Sir Isaiah Berlin is not a recondite writer. Rather, he is eminently useful in understanding the kinds of moral conundrums that regularly perplex anyone too sensible to be an ideologue. No one surpasses Berlin as a guide through the tangled terrain of the twenty-first century.
He is unusual among great philosophers because he denied that he was one. Early in his career he had a life- altering conversation with a Harvard logician, H.M. Sheffer, who argued that philosophers bat around the same ideas for millennia and don’t actually add much to the sum of human knowledge. The argument rang true for Berlin. It was that lack of progress, he told me and others—mournfully and perhaps wistfully—that led him to move away from philosophy to become a historian of ideas.
Berlin was a masterful historian and critic. He is widely known today for his brilliant essay “The Hedgehog and the Fox,” explicating the deep contradictions in Tolstoy’s genius, and he also breathed new life into many other great thinkers, from Machiavelli to Alexander Herzen. In particular, Berlin liked to explore the dark side—those philosophers who challenged the assumptions of the Enlightenment and, in some cases, laid the groundwork for modern totalitarian impulses.
Many people also remember Berlin for his wit, charm, and acute insights into famous people. Sir Winston Churchill, dazzled by his effervescent writings from Washington—where he worked at the British embassy during the war—wanted to meet him but mistakenly invited Irving Berlin to lunch instead, leading to mutual puzzlement when the discussion came around to Berlin’s work. A new book of his letters has just been published, and they are so lively and occasionally pointed that they have generated a literary tempest in Britain.1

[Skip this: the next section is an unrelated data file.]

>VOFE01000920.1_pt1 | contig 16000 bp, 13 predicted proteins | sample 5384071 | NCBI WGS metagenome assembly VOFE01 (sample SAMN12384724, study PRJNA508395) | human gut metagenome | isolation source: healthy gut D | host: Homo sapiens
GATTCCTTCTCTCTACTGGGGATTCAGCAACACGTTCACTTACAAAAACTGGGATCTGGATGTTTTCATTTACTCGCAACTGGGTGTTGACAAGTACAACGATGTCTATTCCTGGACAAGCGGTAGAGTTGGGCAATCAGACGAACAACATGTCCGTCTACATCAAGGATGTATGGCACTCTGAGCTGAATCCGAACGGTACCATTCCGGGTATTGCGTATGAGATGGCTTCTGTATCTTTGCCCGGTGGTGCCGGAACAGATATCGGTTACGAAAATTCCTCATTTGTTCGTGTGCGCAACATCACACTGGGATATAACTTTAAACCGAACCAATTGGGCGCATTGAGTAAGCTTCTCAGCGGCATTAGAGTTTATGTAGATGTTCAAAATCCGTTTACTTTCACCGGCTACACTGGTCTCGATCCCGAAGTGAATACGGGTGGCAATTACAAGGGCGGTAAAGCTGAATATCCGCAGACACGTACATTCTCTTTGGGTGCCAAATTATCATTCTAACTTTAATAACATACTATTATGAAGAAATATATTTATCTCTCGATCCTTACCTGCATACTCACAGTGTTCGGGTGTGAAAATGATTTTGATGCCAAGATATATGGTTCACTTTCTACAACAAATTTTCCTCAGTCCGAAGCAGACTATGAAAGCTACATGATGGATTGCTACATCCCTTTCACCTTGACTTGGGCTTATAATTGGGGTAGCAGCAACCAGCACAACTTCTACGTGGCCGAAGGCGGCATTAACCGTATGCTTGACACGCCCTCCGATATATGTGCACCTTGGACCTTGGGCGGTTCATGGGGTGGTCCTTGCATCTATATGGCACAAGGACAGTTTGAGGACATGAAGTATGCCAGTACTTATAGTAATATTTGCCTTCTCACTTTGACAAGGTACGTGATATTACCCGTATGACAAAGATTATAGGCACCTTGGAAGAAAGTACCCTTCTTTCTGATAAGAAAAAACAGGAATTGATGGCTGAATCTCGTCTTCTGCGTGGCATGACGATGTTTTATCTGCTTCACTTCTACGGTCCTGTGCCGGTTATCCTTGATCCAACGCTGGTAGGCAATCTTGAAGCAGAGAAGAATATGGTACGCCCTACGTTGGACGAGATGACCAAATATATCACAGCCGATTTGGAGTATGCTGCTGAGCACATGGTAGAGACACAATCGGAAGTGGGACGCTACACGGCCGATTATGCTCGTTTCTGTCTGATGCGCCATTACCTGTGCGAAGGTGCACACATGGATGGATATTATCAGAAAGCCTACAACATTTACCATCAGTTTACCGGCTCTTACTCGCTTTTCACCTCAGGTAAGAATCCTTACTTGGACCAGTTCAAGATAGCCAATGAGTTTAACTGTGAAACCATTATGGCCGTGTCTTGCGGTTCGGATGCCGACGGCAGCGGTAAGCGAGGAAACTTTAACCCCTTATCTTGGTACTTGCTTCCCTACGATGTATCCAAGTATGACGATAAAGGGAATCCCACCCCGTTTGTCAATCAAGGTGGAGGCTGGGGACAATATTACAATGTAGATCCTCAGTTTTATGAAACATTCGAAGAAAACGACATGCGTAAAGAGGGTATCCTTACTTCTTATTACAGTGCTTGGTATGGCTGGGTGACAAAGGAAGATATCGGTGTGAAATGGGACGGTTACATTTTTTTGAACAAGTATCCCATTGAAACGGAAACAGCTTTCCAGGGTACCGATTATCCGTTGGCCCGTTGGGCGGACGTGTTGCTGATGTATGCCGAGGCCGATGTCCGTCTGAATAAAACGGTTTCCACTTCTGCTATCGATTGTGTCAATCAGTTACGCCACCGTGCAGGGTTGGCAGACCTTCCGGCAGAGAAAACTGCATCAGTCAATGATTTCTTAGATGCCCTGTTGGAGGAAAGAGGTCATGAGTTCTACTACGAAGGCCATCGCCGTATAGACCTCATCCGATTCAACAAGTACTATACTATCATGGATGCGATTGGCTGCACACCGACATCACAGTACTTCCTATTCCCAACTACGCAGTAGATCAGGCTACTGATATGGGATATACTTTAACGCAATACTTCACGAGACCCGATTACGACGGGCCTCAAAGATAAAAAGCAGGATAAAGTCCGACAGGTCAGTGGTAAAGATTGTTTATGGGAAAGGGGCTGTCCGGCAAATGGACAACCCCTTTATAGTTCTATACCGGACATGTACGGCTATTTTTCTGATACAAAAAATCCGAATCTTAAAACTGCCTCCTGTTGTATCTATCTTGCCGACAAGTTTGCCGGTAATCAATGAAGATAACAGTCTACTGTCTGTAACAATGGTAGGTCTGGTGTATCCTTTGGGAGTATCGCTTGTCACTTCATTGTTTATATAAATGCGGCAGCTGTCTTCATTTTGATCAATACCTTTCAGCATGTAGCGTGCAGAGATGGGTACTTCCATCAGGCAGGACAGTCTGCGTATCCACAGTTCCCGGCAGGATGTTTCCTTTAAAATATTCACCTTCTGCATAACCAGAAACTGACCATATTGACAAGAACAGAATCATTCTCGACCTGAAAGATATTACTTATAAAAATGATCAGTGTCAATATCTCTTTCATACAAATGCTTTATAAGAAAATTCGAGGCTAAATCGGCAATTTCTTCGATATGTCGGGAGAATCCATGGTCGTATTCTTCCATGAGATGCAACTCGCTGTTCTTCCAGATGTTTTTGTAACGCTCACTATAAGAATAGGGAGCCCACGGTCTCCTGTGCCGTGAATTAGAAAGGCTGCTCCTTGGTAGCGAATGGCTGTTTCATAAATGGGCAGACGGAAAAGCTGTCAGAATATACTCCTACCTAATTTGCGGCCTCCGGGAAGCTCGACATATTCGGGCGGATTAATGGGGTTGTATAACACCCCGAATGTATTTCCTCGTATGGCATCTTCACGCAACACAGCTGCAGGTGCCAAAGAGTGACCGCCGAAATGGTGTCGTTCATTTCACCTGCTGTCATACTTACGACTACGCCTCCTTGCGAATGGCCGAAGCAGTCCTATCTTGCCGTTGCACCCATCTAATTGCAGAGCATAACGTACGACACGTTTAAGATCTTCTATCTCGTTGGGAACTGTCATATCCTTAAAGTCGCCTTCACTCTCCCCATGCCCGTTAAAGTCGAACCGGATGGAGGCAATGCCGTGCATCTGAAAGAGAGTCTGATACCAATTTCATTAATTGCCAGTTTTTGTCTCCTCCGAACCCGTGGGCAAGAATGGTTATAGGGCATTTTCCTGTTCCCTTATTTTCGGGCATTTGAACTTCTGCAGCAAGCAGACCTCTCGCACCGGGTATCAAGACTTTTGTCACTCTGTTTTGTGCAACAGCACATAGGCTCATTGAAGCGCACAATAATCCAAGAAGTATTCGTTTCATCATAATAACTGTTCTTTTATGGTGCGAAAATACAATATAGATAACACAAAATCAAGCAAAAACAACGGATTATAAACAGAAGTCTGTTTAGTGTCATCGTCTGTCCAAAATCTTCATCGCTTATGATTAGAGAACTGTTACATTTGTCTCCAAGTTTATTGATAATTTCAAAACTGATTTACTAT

Then there was Berlin’s generosity, often directed toward young people. When I was a law student at Oxford, inevitably bored by contracts and conveyances, I sought him out. He was one of Europe’s most eminent scholars, yet made time for me and my friends and cheerfully talked to us about the questions we raised. As Leon Wieseltier once wrote, he made readers appreciate “the charisma of the intellect.”
Yet on the one-hundredth anniversary of Berlin’s birth (he died in 1997), it seems to me that his greatest legacy lies in his contributions to the field he claimed to have abandoned, philosophy. In fact, of course, his renunciation was a false claim. As Bernard Williams, himself a great British philosopher, is recorded as saying in a new one-hundredth-anniversary tribute, The Book of Isaiah: “I do not think he ever did leave philosophy. He merely left what he took philosophy to be.”2 When Berlin was coming of age, philosophy was, for the most part, considered respectable only if it dealt analytically with abstract questions, and he was too absorbed by politics and humanity’s tribulations to spend his life in a corner of academia. So…
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